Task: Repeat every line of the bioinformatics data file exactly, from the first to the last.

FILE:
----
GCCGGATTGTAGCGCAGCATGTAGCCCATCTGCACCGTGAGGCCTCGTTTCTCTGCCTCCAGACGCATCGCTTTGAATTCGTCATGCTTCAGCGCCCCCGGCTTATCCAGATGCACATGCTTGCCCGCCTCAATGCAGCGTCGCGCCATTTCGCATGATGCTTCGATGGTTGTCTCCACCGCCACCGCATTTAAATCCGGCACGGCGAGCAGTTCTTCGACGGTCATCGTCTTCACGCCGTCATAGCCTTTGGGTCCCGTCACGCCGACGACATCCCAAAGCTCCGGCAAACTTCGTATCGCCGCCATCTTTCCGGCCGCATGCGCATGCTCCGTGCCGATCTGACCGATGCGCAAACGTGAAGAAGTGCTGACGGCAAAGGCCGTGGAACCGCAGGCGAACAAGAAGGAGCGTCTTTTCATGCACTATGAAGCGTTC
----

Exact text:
GCCGGATTGTAGCGCAGCATGTAGCCCATCTGCACCGTGAGGCCTCGTTTCTCTGCCTCCAGACGCATCGCTTTGAATTCGTCATGCTTCAGCGCCCCCGGCTTATCCAGATGCACATGCTTGCCCGCCTCAATGCAGCGTCGCGCCATTTCGCATGATGCTTCGATGGTTGTCTCCACCGCCACCGCATTTAAATCCGGCACGGCGAGCAGTTCTTCGACGGTCATCGTCTTCACGCCGTCATAGCCTTTGGGTCCCGTCACGCCGACGACATCCCAAAGCTCCGGCAAACTTCGTATCGCCGCCATCTTTCCGGCCGCATGCGCATGCTCCGTGCCGATCTGACCGATGCGCAAACGTGAAGAAGTGCTGACGGCAAAGGCCGTGGAACCGCAGGCGAACAAGAAGGAGCGTCTTTTCATGCACTATGAAGCGTTC